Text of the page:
The president has a constitutional obligation either to refer a Bill already referred to the NA to the Constitutional Court, or to assent to and sign it. He or she has a duty to do so diligently and without delay. One could argue that the president has many tasks to fulfil and that he or she should be given a month or two to assent to and sign Bills passed by Parliament. But no one would argue that not assenting to and signing a Bill almost five years after it was passed comply with the duty to act diligently and without delay.

By not assenting to and signing the Secrecy Bill then President Zuma (and now President Ramaphosa) have arrogated to themselves powers they do not have. By doing so they are encroaching on the separation of powers as they are exercising a power (to decide on whether a Bill should be passed or not) they do not have, a power the Constitution bestows on Parliament.

This means that President Cyril Ramaphosa has now inherited this constitutionally delinquent action from his predecessor. This does not absolve him from acting. But neither does it mean that he is required to sign the Secrecy Bill. He is entitled in terms of section 79(4) of the Constitution to refer the various sections of the Bill that may be unconstitutional to the Constitutional Court for a final decision.

This referral to the Constitutional Court needed to have happened speedily and without delay (but it has not). For President Ramaphosa to become constitutionally compliant he either has to assent to and sign the Protection of State Information Bill (not ideal), or he needs to refer the sections which might be unconstitutional to the Constitutional Court for a final decision (obviously the better options).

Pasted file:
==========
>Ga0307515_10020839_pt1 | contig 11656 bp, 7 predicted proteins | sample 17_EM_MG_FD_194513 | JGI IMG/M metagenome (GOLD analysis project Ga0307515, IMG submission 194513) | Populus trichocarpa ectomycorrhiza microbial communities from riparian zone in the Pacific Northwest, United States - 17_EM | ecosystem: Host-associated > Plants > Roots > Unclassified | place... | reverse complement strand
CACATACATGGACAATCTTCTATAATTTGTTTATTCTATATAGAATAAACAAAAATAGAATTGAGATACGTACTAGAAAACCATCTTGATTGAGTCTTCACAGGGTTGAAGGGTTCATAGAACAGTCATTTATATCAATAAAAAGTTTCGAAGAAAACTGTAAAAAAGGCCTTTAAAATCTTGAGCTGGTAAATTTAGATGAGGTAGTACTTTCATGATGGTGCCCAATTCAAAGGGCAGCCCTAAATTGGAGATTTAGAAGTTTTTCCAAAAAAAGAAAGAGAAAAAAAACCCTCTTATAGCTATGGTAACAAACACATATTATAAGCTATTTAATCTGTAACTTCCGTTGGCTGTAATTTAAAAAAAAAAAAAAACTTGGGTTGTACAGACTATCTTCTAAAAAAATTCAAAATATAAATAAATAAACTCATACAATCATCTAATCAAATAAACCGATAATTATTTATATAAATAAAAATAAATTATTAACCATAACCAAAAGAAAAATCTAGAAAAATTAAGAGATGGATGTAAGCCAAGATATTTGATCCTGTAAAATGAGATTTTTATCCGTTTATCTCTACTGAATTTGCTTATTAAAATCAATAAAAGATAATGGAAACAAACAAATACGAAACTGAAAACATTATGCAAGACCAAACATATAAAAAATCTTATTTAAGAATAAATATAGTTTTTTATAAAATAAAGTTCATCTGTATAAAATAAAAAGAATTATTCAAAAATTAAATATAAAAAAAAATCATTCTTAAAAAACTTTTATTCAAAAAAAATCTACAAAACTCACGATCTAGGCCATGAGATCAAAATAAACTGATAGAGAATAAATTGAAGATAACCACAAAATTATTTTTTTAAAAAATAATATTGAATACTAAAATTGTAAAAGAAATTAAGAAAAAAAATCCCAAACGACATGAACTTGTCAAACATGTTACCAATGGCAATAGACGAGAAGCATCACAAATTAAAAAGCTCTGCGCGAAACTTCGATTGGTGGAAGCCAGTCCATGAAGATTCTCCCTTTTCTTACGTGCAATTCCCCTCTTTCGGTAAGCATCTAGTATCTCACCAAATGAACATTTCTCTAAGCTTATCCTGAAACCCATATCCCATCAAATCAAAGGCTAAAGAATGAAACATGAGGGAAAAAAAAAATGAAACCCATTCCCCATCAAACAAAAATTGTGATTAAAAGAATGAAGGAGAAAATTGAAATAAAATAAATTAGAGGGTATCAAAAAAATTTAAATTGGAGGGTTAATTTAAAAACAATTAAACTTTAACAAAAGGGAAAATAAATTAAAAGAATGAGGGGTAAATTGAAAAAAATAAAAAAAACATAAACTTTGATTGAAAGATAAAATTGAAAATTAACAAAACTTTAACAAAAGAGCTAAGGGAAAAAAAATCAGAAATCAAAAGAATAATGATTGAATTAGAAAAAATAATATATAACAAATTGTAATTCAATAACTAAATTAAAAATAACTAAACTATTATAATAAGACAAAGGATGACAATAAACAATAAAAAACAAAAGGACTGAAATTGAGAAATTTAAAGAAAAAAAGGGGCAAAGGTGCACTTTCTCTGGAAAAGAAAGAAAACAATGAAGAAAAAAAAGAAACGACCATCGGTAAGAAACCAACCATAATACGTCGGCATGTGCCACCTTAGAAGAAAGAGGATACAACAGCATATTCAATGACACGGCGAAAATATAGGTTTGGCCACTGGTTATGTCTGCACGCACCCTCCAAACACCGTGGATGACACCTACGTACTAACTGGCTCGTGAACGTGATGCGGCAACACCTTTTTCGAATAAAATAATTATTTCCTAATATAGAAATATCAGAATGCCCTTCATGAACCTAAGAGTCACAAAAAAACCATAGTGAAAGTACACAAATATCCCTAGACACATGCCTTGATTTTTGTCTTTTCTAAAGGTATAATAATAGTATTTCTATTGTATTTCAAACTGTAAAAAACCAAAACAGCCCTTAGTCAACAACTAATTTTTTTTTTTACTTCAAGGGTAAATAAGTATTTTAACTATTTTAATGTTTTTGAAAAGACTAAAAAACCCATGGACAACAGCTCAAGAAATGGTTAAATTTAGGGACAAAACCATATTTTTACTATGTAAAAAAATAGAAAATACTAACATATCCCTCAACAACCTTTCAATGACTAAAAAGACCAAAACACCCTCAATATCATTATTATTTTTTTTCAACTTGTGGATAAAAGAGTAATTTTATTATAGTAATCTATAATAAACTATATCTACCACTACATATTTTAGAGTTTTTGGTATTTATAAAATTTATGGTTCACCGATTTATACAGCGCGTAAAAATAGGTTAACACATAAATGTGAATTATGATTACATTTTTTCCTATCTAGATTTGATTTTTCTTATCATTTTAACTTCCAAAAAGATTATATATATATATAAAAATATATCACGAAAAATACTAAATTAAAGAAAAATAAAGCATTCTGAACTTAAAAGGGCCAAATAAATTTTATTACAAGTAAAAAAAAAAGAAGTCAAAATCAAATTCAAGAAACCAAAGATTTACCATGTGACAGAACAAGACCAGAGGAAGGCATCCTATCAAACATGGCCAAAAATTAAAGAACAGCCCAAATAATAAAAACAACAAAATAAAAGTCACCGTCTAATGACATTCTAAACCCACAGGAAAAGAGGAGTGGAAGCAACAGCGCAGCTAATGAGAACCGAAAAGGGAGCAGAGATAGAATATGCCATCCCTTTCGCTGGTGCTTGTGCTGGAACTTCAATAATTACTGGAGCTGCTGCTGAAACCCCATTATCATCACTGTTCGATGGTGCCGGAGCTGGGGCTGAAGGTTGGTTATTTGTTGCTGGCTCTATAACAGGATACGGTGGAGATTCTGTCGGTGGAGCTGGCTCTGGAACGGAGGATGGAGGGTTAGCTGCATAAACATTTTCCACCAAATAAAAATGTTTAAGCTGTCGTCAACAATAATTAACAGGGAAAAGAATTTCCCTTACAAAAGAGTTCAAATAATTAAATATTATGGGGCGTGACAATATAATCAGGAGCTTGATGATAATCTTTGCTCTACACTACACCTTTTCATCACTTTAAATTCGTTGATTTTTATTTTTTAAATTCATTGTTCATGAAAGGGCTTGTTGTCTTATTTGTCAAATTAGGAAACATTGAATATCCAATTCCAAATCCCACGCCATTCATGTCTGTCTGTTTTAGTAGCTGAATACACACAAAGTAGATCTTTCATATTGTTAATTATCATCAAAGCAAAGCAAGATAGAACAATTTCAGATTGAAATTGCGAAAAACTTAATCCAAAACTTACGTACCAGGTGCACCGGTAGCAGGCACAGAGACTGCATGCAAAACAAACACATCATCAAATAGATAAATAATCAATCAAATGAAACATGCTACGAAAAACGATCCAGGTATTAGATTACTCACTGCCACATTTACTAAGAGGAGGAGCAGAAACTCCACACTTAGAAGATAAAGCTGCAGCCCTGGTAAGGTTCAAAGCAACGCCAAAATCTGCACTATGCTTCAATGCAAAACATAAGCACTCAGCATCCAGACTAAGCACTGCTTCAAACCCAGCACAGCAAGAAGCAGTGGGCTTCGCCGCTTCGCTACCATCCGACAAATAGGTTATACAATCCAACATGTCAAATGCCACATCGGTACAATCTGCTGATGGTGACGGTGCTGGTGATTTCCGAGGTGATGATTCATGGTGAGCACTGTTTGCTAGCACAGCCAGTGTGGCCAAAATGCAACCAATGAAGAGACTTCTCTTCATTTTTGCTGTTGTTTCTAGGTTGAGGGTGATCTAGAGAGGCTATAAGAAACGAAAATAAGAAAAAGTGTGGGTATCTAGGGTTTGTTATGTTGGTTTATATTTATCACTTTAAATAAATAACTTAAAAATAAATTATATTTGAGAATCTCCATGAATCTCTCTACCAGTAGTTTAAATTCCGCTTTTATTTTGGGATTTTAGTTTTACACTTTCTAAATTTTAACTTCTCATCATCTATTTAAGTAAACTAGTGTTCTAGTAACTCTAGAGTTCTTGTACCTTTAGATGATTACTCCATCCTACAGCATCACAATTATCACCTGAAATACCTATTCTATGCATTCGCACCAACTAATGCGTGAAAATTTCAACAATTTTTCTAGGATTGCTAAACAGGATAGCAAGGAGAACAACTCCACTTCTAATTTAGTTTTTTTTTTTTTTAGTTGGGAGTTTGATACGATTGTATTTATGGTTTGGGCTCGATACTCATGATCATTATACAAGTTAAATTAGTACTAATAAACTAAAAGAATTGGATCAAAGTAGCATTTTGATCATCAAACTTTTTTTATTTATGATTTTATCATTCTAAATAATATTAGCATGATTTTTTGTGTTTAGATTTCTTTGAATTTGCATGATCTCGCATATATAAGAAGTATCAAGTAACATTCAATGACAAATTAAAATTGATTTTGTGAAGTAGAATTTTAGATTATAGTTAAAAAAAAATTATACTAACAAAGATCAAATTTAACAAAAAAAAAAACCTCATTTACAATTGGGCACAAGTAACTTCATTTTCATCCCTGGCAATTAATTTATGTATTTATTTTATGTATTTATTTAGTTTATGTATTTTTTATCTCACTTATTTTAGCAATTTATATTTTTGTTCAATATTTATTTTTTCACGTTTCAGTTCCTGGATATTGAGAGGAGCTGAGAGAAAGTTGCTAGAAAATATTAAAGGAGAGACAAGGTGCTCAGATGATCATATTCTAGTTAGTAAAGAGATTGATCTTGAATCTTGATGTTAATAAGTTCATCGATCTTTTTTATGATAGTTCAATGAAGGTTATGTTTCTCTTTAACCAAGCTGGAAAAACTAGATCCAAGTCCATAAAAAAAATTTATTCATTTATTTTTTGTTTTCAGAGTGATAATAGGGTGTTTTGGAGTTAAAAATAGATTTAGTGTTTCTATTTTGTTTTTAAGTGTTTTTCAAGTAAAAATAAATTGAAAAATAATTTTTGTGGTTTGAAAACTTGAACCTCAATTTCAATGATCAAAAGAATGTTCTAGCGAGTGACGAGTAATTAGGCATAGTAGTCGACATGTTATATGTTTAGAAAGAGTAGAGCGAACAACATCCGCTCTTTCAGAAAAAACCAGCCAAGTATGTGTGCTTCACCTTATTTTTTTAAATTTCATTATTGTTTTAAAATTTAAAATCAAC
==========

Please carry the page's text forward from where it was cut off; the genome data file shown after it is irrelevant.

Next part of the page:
What he is not permitted to do is to delay the matter any longer. DM


On an idiosyncratic day which didn’t know whether it was coming or going, one which firstly doused the early wave of players with cool rain only for the later starters to benefit from a softened links and calmer conditions, the upshot in this 147th British Open was that Rory McIlroy – on the wrong side of the Jekyll and Hyde drawsheet – stubbornly stood his ground to stay very much in contention.

The casualty list, indeed, contained some misfiring big guns. Dustin Johnson, the world number one, and Justin Thomas, the man right behind him, failed to survive the midway cut and it would have been a 1-2-3 only for Justin Rose, third in the rankings, to make it by the skin of his teeth after he showed great fortitude to close out with a birdie on the 18th green to secure his place for the final two rounds. Jon Rahm also departed.

And so too Shane Lowry, who – providing shockwaves of a different kind – broke up, whether permanently or not, with his long-time caddie Dermot Byrne in mid-championship. Lowry had his coach Neil Manchip filling in as bagman for a second round that ultimately got away from him with late bogeys on the 16th and 17th.

As quietness gathered in the evening, the stillness broken only by the sound of the seagulls who remained on till the final putt of a long day’s play finished, the names atop the giant yellow leaderboard on the grandstand by the final green showed that Zach Johnson, a two-time Major champion, and his housemate Kevin Kisner, chasing a breakthrough Major, led the way on 136, six under par, a stroke clear of chasing trio Tommy Fleetwood, Xander Schauffle and Pat Perez.